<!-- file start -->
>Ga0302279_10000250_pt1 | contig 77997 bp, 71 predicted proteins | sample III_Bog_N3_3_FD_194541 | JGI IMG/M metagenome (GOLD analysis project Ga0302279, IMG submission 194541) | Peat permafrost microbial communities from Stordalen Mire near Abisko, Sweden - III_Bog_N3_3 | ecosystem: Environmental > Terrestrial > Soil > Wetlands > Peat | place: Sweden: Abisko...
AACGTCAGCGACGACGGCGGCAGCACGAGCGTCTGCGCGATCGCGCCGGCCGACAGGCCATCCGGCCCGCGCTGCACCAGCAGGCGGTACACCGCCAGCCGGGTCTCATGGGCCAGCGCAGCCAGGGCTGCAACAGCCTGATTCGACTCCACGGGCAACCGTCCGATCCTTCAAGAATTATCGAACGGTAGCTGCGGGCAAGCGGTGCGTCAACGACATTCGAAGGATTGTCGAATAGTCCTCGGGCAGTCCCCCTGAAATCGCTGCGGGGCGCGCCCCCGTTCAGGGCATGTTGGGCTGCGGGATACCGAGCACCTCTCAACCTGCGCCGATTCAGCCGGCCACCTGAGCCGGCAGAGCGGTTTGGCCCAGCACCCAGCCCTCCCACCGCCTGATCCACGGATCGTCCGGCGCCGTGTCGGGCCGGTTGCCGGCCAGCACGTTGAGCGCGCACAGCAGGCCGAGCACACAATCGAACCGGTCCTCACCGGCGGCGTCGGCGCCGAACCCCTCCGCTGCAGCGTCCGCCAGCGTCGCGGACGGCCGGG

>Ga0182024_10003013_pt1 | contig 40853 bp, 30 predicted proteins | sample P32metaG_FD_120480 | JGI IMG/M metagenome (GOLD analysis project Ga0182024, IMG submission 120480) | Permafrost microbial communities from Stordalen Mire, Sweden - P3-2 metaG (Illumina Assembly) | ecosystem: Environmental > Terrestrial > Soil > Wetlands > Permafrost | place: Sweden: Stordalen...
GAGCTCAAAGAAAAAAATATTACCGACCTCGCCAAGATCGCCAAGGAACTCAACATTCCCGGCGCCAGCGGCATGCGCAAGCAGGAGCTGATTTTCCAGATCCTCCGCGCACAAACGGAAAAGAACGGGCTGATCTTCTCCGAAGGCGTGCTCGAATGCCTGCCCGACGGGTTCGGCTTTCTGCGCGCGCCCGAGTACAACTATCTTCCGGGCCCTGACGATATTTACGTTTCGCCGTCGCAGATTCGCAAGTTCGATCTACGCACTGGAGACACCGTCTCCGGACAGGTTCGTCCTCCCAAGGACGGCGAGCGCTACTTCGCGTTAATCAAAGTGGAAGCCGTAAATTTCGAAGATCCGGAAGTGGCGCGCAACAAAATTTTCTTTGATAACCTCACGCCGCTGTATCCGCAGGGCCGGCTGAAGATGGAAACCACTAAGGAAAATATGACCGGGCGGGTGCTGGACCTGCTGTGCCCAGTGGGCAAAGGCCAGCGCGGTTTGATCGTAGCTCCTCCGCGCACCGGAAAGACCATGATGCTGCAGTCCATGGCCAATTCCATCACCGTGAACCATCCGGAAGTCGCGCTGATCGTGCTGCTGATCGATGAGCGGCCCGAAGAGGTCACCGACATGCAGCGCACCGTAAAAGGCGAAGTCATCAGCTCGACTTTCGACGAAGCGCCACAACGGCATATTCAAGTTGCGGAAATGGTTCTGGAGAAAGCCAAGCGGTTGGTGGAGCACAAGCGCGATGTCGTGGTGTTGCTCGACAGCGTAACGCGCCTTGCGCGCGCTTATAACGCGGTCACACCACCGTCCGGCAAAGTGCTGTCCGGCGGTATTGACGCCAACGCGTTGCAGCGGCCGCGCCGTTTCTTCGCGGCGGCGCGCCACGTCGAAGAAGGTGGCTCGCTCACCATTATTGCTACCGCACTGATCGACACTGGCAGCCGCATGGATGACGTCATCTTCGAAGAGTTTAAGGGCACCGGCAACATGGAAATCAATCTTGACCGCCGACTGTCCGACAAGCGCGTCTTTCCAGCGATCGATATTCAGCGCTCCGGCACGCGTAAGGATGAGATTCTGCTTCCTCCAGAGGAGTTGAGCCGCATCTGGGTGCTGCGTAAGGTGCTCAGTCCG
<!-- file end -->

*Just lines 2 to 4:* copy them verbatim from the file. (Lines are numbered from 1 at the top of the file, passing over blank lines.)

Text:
AACGTCAGCGACGACGGCGGCAGCACGAGCGTCTGCGCGATCGCGCCGGCCGACAGGCCATCCGGCCCGCGCTGCACCAGCAGGCGGTACACCGCCAGCCGGGTCTCATGGGCCAGCGCAGCCAGGGCTGCAACAGCCTGATTCGACTCCACGGGCAACCGTCCGATCCTTCAAGAATTATCGAACGGTAGCTGCGGGCAAGCGGTGCGTCAACGACATTCGAAGGATTGTCGAATAGTCCTCGGGCAGTCCCCCTGAAATCGCTGCGGGGCGCGCCCCCGTTCAGGGCATGTTGGGCTGCGGGATACCGAGCACCTCTCAACCTGCGCCGATTCAGCCGGCCACCTGAGCCGGCAGAGCGGTTTGGCCCAGCACCCAGCCCTCCCACCGCCTGATCCACGGATCGTCCGGCGCCGTGTCGGGCCGGTTGCCGGCCAGCACGTTGAGCGCGCACAGCAGGCCGAGCACACAATCGAACCGGTCCTCACCGGCGGCGTCGGCGCCGAACCCCTCCGCTGCAGCGTCCGCCAGCGTCGCGGACGGCCGGG

>Ga0182024_10003013_pt1 | contig 40853 bp, 30 predicted proteins | sample P32metaG_FD_120480 | JGI IMG/M metagenome (GOLD analysis project Ga0182024, IMG submission 120480) | Permafrost microbial communities from Stordalen Mire, Sweden - P3-2 metaG (Illumina Assembly) | ecosystem: Environmental > Terrestrial > Soil > Wetlands > Permafrost | place: Sweden: Stordalen...
GAGCTCAAAGAAAAAAATATTACCGACCTCGCCAAGATCGCCAAGGAACTCAACATTCCCGGCGCCAGCGGCATGCGCAAGCAGGAGCTGATTTTCCAGATCCTCCGCGCACAAACGGAAAAGAACGGGCTGATCTTCTCCGAAGGCGTGCTCGAATGCCTGCCCGACGGGTTCGGCTTTCTGCGCGCGCCCGAGTACAACTATCTTCCGGGCCCTGACGATATTTACGTTTCGCCGTCGCAGATTCGCAAGTTCGATCTACGCACTGGAGACACCGTCTCCGGACAGGTTCGTCCTCCCAAGGACGGCGAGCGCTACTTCGCGTTAATCAAAGTGGAAGCCGTAAATTTCGAAGATCCGGAAGTGGCGCGCAACAAAATTTTCTTTGATAACCTCACGCCGCTGTATCCGCAGGGCCGGCTGAAGATGGAAACCACTAAGGAAAATATGACCGGGCGGGTGCTGGACCTGCTGTGCCCAGTGGGCAAAGGCCAGCGCGGTTTGATCGTAGCTCCTCCGCGCACCGGAAAGACCATGATGCTGCAGTCCATGGCCAATTCCATCACCGTGAACCATCCGGAAGTCGCGCTGATCGTGCTGCTGATCGATGAGCGGCCCGAAGAGGTCACCGACATGCAGCGCACCGTAAAAGGCGAAGTCATCAGCTCGACTTTCGACGAAGCGCCACAACGGCATATTCAAGTTGCGGAAATGGTTCTGGAGAAAGCCAAGCGGTTGGTGGAGCACAAGCGCGATGTCGTGGTGTTGCTCGACAGCGTAACGCGCCTTGCGCGCGCTTATAACGCGGTCACACCACCGTCCGGCAAAGTGCTGTCCGGCGGTATTGACGCCAACGCGTTGCAGCGGCCGCGCCGTTTCTTCGCGGCGGCGCGCCACGTCGAAGAAGGTGGCTCGCTCACCATTATTGCTACCGCACTGATCGACACTGGCAGCCGCATGGATGACGTCATCTTCGAAGAGTTTAAGGGCACCGGCAACATGGAAATCAATCTTGACCGCCGACTGTCCGACAAGCGCGTCTTTCCAGCGATCGATATTCAGCGCTCCGGCACGCGTAAGGATGAGATTCTGCTTCCTCCAGAGGAGTTGAGCCGCATCTGGGTGCTGCGTAAGGTGCTCAGTCCG